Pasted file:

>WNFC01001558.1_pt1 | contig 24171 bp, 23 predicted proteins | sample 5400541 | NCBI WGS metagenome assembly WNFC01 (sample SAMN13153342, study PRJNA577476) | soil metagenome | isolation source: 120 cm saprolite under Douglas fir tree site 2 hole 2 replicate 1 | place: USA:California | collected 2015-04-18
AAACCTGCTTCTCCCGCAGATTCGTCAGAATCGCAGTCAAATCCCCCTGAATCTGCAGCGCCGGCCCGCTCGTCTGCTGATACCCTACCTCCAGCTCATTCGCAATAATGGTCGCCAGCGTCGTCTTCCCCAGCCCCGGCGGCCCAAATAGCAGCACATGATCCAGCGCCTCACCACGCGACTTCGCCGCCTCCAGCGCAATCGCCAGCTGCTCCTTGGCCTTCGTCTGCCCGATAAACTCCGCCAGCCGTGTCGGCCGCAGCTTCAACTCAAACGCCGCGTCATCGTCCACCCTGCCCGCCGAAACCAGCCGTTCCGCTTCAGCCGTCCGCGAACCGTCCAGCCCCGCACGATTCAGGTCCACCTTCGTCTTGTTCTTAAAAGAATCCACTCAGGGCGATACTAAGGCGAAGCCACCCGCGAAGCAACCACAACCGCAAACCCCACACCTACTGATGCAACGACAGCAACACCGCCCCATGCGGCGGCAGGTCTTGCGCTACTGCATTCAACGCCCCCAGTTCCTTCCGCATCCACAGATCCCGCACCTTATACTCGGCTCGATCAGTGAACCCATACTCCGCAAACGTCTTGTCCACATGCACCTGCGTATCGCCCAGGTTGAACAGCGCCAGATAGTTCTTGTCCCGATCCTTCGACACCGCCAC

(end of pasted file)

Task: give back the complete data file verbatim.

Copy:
>WNFC01001558.1_pt1 | contig 24171 bp, 23 predicted proteins | sample 5400541 | NCBI WGS metagenome assembly WNFC01 (sample SAMN13153342, study PRJNA577476) | soil metagenome | isolation source: 120 cm saprolite under Douglas fir tree site 2 hole 2 replicate 1 | place: USA:California | collected 2015-04-18
AAACCTGCTTCTCCCGCAGATTCGTCAGAATCGCAGTCAAATCCCCCTGAATCTGCAGCGCCGGCCCGCTCGTCTGCTGATACCCTACCTCCAGCTCATTCGCAATAATGGTCGCCAGCGTCGTCTTCCCCAGCCCCGGCGGCCCAAATAGCAGCACATGATCCAGCGCCTCACCACGCGACTTCGCCGCCTCCAGCGCAATCGCCAGCTGCTCCTTGGCCTTCGTCTGCCCGATAAACTCCGCCAGCCGTGTCGGCCGCAGCTTCAACTCAAACGCCGCGTCATCGTCCACCCTGCCCGCCGAAACCAGCCGTTCCGCTTCAGCCGTCCGCGAACCGTCCAGCCCCGCACGATTCAGGTCCACCTTCGTCTTGTTCTTAAAAGAATCCACTCAGGGCGATACTAAGGCGAAGCCACCCGCGAAGCAACCACAACCGCAAACCCCACACCTACTGATGCAACGACAGCAACACCGCCCCATGCGGCGGCAGGTCTTGCGCTACTGCATTCAACGCCCCCAGTTCCTTCCGCATCCACAGATCCCGCACCTTATACTCGGCTCGATCAGTGAACCCATACTCCGCAAACGTCTTGTCCACATGCACCTGCGTATCGCCCAGGTTGAACAGCGCCAGATAGTTCTTGTCCCGATCCTTCGACACCGCCAC